Our Words Matter

by Marilyn Turk

“Sticks and stones may break my bones, but words can never hurt me. “You’ve probably heard that old adage before. But it’s not true. Words can hurt, perhaps even more than sticks and stones. Bones can usually mend in a matter of weeks, but we can remember hurtful words for years.

Words have power for good or bad. Words can inspire or destroy. They can encourage or tear down. They can bless or curse. They can be instruments of war or of peace. “With the tongue we praise our Lord and Father, and with it we curse human beings, who have been made in God’s likeness” (James 3:9 NIV).

The Bible refers to our words, tongue, and mouth over a thousand times, so they must be important to God. We should consider the impact of our words.

Words Can Harm

In the Ten Commandments, we are told to be careful with our words.

“You shall not misuse the name of the Lord your God, for the Lord will not hold anyone guiltless who misuses his name” (Exodus 20:7 NIV).

“You shall not give false testimony against your neighbor” (Exodus 20:16 NIV).

But there are other ways we can misuse words. “The words of a gossip are like choice morsels;
they go down to the inmost parts” (Proverbs 18:8 NIV). Gossip is defined as sharing information that shouldn’t be shared, whether it’s true or not. How easy it is to get caught up in gossip!

Words can make others angry. Just look at today’s world, and you see evidence of that truth. “A gentle answer turns away wrath, but a harsh word stirs up anger” (Proverbs 15:1 NIV).

How many times could situations and relationships be different if someone hadn’t said something offensive to another?

Words Can Benefit

Our words can and should be used for good. Our words can comfort, calm, heal hurts, and encourage others.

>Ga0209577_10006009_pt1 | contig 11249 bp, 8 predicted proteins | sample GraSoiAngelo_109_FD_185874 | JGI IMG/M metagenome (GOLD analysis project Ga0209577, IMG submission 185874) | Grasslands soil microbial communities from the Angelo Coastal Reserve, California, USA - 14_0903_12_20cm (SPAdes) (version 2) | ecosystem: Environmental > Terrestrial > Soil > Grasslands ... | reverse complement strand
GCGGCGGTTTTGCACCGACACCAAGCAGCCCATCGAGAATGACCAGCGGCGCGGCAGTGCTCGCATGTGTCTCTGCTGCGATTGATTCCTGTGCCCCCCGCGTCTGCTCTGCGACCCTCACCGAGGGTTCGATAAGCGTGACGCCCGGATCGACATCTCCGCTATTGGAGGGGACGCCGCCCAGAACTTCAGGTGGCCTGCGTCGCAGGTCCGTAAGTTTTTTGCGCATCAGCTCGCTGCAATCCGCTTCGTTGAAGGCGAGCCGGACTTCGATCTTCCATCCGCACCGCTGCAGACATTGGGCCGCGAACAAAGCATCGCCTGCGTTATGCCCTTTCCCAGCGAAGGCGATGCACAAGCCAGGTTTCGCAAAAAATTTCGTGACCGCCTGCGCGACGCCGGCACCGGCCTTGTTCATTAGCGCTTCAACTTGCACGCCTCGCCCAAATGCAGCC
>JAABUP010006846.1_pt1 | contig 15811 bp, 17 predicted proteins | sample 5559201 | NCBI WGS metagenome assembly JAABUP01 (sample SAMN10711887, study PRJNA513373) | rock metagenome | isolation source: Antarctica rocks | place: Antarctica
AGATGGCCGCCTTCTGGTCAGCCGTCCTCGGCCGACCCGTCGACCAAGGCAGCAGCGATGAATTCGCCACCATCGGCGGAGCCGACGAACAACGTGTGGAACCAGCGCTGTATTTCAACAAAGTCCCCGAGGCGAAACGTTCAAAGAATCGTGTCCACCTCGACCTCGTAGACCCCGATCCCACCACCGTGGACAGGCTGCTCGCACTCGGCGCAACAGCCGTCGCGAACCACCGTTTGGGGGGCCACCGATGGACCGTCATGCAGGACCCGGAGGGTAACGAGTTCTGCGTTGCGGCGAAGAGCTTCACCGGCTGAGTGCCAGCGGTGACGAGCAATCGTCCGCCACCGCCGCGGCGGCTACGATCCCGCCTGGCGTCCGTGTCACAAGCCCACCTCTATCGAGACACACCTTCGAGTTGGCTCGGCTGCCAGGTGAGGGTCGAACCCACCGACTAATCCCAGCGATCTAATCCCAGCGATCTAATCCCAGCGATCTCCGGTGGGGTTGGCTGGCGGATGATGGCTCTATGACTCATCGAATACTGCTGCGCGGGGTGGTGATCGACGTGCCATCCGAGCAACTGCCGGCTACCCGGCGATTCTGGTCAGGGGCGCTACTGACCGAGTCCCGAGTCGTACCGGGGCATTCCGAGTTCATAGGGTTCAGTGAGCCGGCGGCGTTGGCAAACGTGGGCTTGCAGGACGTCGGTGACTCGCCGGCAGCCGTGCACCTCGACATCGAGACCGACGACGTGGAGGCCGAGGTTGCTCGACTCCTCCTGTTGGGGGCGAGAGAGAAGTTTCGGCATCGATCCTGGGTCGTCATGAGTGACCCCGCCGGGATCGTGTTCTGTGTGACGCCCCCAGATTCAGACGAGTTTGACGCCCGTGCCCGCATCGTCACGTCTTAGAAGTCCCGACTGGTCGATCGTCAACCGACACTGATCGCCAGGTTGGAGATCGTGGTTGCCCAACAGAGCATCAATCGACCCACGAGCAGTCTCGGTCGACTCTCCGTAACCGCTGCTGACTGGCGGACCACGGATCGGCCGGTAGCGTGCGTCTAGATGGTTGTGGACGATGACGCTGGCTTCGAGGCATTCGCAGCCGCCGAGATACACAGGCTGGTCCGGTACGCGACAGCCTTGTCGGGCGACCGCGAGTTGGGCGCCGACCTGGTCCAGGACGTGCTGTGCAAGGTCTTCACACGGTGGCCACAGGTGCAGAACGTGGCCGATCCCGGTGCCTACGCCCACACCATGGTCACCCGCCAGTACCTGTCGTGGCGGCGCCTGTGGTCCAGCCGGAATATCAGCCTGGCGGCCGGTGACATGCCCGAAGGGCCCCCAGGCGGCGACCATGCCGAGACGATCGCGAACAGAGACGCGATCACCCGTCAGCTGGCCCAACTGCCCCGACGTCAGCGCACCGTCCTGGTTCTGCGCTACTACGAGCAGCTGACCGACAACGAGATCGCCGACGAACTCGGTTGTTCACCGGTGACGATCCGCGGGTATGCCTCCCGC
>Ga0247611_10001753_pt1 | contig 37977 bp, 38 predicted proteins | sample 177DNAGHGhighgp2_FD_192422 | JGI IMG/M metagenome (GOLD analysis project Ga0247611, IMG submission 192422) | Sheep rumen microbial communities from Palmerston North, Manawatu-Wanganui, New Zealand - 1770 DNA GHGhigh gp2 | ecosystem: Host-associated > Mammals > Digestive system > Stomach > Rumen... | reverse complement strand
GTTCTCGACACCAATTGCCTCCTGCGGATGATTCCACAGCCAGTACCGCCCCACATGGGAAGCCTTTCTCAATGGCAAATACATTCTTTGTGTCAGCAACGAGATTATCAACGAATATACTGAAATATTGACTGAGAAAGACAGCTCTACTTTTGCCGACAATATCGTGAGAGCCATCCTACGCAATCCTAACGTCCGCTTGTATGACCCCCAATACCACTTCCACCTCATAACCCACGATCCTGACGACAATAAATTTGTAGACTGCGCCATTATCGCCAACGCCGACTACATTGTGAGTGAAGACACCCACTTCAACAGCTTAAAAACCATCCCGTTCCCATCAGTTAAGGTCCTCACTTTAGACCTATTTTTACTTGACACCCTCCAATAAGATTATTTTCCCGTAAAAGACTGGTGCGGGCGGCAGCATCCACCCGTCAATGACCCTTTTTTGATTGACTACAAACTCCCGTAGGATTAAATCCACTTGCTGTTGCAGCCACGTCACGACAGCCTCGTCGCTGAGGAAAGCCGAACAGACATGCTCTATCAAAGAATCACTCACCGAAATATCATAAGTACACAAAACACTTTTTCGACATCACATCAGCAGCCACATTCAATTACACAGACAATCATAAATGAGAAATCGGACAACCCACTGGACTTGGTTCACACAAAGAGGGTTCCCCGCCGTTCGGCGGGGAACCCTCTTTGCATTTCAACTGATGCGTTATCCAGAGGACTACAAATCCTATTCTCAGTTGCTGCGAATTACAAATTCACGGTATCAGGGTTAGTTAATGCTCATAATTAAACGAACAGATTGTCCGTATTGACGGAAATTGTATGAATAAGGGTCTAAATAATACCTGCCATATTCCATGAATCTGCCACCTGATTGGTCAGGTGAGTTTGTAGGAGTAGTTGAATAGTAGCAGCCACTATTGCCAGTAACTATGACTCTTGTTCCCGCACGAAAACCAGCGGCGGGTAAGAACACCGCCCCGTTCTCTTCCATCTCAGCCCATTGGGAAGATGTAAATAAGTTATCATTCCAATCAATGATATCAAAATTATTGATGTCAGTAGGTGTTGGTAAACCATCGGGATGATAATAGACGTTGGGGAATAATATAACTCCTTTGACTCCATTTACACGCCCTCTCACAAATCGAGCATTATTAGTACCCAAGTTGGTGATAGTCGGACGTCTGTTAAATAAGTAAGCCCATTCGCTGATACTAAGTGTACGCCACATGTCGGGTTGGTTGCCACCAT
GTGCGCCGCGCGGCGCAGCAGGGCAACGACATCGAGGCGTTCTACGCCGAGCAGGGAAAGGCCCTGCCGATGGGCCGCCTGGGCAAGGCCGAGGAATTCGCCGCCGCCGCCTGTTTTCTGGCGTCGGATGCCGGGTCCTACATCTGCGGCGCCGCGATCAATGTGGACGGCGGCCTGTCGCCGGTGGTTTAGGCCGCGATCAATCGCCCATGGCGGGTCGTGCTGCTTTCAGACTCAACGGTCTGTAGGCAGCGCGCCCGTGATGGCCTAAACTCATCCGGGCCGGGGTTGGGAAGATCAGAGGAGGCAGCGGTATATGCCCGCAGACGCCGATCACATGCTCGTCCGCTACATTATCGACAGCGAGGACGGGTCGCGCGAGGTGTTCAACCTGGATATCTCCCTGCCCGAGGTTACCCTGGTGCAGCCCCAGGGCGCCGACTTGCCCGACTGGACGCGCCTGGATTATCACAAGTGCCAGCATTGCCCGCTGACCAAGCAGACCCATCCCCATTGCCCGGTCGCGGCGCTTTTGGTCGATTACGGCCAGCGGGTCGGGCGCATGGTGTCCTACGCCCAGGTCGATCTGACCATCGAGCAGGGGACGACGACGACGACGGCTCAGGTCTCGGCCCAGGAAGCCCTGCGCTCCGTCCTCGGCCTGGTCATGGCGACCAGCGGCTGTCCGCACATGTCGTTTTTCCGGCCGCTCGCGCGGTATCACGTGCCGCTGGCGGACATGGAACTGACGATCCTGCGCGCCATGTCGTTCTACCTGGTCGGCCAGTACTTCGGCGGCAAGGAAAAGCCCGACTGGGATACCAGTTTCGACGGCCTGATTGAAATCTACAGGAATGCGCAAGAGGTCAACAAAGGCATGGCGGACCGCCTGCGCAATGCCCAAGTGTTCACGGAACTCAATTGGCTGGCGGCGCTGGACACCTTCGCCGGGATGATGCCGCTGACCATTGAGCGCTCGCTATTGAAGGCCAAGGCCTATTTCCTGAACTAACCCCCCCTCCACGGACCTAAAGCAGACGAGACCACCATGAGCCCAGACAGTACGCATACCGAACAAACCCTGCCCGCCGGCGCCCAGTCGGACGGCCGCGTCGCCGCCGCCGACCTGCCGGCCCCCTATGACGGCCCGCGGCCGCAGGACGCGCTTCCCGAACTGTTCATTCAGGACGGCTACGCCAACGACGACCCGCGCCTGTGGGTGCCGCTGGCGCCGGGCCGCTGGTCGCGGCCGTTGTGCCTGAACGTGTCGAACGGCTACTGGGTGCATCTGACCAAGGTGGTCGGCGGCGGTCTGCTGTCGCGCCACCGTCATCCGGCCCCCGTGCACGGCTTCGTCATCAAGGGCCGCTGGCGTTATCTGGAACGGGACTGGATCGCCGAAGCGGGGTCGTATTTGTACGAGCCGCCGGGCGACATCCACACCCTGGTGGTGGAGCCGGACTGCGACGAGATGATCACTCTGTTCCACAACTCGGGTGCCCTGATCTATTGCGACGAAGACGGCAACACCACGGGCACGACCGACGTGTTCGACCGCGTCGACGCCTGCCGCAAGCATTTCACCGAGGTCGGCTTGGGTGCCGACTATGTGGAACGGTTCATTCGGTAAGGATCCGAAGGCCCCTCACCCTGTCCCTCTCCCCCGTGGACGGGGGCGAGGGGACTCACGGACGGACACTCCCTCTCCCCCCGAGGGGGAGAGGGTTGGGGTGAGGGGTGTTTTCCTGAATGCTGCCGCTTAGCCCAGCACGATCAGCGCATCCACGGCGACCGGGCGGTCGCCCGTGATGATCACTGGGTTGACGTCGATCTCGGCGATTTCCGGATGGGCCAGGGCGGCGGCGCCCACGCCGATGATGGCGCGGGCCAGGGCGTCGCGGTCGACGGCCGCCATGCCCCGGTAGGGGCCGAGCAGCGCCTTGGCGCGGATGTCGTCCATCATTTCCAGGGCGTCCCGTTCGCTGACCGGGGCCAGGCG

“Gracious words are a honeycomb, sweet to the soul and healing to the bones” (Proverbs 16:24 NIV).

“Anxiety weighs down the heart, but a kind word cheers it up” (Proverbs 12:25 NIV).

“Do not let any unwholesome talk come out of your mouths, but only what is helpful for building others up according to their needs, that it may benefit those who listen” (Ephesians 4:29 NIV).

Who wouldn’t prefer to be around someone whose words are gracious, kind, and encouraging?

How does one build others up according to their needs? You can encourage them. The word ‘encouragement’ means “to put courage into.” Many years ago, I ran in a 10k Fourth of July road race. Not being a consistent runner, I was tempted to stop and rest several times during the race. But people were lined up on each side of the road, cheering and encouraging the runners on. Their words like “you can do it,” gave me the courage to continue.

Would you rather hear praise or criticism? Most people prefer praise. Research has shown that it takes five positive comments to counteract one negative one.

Written words can provide the same effect, like when the church of Antioch received a letter from the church in Jerusalem. “The people read it and were glad for its encouraging message” (Acts 15:31 NIV). Don’t you like to get good mail? I do.

To help you use your words wisely, try praying this verse every day:

May these words of my mouth and this meditation of my heart be pleasing in your sight, Lord, my Rock and my Redeemer.” Psalm 19:14 NIV

About the author: Award-winning author Marilyn Turk writes historical and contemporary fiction flavored with suspense and romance. Marilyn also writes devotions for Daily Guideposts. She and her husband are lighthouse enthusiasts, have visited over 100 lighthouses and also served as volunteer lighthouse caretakers at Little River Light off the coast of Maine.

When not writing or visiting lighthouses, Marilyn enjoys walking, boating, fishing, gardening, tennis, playing with grandkids and her golden retriever Dolly.

She is a member of American Christian Fiction Writers, Faith, Hope and Love, Word Weavers International, and the United States Lighthouse Society. You can find more on Facebook, Twitter, Pinterest, and Goodreads.

Join the conversation: What will you do with your words today?

The Good Path

by Marilyn Turk @MarilynTurk

This is what the Lord says: ‘Stand at the crossroads and look; ask for the ancient paths, ask where the good way is, and walk in it, and you will find rest for your souls.  Jeremiah 6:16 NIV